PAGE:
Historically, floods and their control have never been a big issue in the Ganga-Brahmaputra basin, as it is today. Floods became a major issue after the British occupied India. When they examined the Ganga basin, they believed that if it could be made “flood-free”, they could levy a tax in return for such protection.

Monday, 27 October 2008

A happy Diwali?

The tragedy of Bihar — the devastation wrought because the mighty river Kosi changed course after it breached its embankment in Nepal on August 18 — has slipped off the pages of newspapers and TV screens. The calamity has also been virtually ignored by most international humanitarian aid agencies, and even national relief organisations. The people affected are among the most impoverished in this land, and floods seem to be part of the periodic tribulations that these hapless people stoically cope with, along with caste violence, deaths by starvation and militant violence. Surely this cannot continue to make news!

But it would be a grave mistake to regard the destruction by the Kosi river in Bihar as ‘just’ another flood. One of the major tributaries of the Ganga, Kosi is often called the Sorrow of Bihar because of frequent floods and changes in its course. However, what transpired since the embankment collapsed was no ordinary flood. The river impetuously traced a new course, across fields and dense settlements for 150 kilometres, often 15 to 20 kilometres wide. Its untamed waters swept away more than 300,000 houses in 980 villages in the districts of Supaul, Madhepura, Saharsa, Araria and Purnea. It destroyed standing crops of paddy, wheat and vegetables in 110,000 hectares of fertile land. An estimated 3.2 million people lost their homes and livelihood, many times more than in any natural disaster in the country in recent history.

The loss of life has been fortunately small for a disaster of this scale. The government estimates are that 194 people died in the floods, although the figures are hotly contested. But even if the numbers of the dead swell manifold with evidence of missing and drowned people burgeoning over time, it will still be far below the levels of other national natural disasters of the past decade, such as the Orissa super-cyclone of 1999, the Gujarat earthquake of 2001 and the tsunami of 2004, in each of which deaths mounted to tens of thousands of people. But the devastation of homes and livelihood by the wayward river far surpasses the worst of these other disasters.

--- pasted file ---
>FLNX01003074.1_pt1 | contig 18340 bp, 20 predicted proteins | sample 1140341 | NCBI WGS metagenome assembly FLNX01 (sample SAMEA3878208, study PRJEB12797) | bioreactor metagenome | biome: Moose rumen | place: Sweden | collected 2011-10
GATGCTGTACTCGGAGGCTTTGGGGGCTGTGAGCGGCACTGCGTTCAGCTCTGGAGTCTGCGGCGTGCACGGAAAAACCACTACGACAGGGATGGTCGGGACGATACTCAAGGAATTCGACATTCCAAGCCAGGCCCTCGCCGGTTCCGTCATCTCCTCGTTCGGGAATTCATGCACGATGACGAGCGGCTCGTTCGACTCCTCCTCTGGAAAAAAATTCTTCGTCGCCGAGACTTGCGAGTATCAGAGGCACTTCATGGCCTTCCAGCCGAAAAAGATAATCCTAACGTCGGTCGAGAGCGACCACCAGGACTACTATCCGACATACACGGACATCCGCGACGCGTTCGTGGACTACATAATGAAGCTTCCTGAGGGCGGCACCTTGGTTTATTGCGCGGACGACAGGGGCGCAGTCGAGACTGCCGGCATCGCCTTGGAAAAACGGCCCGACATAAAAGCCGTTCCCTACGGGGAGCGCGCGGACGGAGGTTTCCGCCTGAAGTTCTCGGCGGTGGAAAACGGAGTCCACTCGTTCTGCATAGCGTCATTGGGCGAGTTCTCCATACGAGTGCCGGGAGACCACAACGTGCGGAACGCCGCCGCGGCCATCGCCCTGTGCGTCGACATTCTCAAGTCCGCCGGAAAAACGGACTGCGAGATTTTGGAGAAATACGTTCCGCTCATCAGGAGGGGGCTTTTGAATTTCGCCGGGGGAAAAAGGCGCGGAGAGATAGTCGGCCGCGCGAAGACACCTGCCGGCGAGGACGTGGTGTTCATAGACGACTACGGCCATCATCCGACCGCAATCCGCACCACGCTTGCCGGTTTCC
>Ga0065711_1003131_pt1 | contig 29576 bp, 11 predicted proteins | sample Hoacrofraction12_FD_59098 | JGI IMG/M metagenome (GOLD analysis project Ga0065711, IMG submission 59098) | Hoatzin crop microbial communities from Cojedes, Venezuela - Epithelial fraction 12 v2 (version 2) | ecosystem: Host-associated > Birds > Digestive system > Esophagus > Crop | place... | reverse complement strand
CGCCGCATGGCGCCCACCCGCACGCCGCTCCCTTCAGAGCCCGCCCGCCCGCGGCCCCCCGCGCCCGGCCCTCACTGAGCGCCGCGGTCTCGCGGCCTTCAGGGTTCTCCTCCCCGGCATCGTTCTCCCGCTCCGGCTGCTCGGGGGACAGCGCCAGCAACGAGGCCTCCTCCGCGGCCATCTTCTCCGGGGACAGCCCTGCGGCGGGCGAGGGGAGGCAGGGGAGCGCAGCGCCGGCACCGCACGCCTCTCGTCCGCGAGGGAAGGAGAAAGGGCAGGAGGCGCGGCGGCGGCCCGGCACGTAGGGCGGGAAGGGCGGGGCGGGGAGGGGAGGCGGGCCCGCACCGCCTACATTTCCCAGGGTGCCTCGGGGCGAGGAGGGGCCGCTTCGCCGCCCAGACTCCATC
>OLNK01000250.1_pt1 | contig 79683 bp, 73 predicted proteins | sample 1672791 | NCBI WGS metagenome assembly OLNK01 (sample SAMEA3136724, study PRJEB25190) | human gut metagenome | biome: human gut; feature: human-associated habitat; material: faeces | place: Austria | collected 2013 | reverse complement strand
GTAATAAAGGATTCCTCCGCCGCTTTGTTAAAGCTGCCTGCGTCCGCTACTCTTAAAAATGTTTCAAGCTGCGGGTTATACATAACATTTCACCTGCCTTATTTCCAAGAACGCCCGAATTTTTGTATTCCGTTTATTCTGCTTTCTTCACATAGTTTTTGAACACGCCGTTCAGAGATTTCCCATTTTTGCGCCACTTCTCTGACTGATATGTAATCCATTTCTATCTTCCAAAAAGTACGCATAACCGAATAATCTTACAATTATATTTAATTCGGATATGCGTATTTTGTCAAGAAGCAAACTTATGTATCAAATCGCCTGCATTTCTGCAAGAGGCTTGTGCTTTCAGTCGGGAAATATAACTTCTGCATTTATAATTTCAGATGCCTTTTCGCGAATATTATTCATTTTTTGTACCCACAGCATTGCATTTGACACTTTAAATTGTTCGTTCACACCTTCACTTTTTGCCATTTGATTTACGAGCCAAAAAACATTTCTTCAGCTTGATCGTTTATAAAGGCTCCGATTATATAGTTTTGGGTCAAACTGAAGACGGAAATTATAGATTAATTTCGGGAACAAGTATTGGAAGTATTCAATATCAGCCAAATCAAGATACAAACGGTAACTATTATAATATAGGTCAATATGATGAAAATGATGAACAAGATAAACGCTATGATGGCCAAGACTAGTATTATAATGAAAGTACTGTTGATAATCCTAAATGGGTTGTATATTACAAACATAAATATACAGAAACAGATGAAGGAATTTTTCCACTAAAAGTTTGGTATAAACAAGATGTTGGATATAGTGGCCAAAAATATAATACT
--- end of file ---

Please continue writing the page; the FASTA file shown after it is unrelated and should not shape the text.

These are people who had never faced floods in their lifetime because there was no river near their homes to flood its banks. As they incredulously saw with terror the raging waters of the unfamiliar river enter their villages and fields, many declared that this was no flood; they were witnessing pralay or the destruction of the world predicted in the scriptures. In regions with no history of floods, there were no country boats and motor boats for rescue locally available. These had to be requisitioned from other districts, and military, paramilitary and the civil authorities launched one of the largest evacuation operations ever, rescuing hundreds of thousands of people who had taken shelter on embankments, canal walls and the roofs of homes that were still standing.

More than 400,000 women, men and children were housed in relief camps in tents and school and college buildings, whereas others took refuge with relatives and some even left the state. Given the enormous scale of devastation, and relatively very small assistance from international and national humanitarian agencies, the state administration has managed to house large dispossessed populations in orderly camps, with arrangements for food, milk and schooling for the children. Winter will come with fresh challenges for camp residents.

However, as the flood waters have begun to recede, we found that anxious villagers are gradually leaving the camps for their villages, to assess their losses, protect what may be left of their homes and possessions, and pick up the string of their lives. Apart from almost an unprecedented scale of devastation and severe constraints of resources and the impoverishment of the affected people, the greatest impediment is the uncertainty over the future course that the capricious river may choose to take in the years to come. It is being debated among experts whether neglect and corruption in the maintenance of the embankment caused the destructive breach, or whether the design of the embankment was itself intrinsically defective and this was a disaster waiting to happen.

Villagers seek one guarantee from the authorities before they rebuild their homes and try to reclaim their lands and livelihood, and that is that the waters of the river Kosi will not return to their villages in the coming years. But officials off the record affirm that they are unable to provide any such assurance.

The challenges of reconstruction are aggravated further by the fact that the people affected include some of the most chronically indigent in the country, and one of the most unequal and divided societies. Caste and patriarchy made themselves felt even in the orderly government relief camps, where people of disadvantaged castes, single women and old people were denied scarce relief assistance. The majority are landless or unrecorded tenants, and with the landlords’ fields silted over, there is little prospect of work and food unless the government gears itself for massive wage employment public works.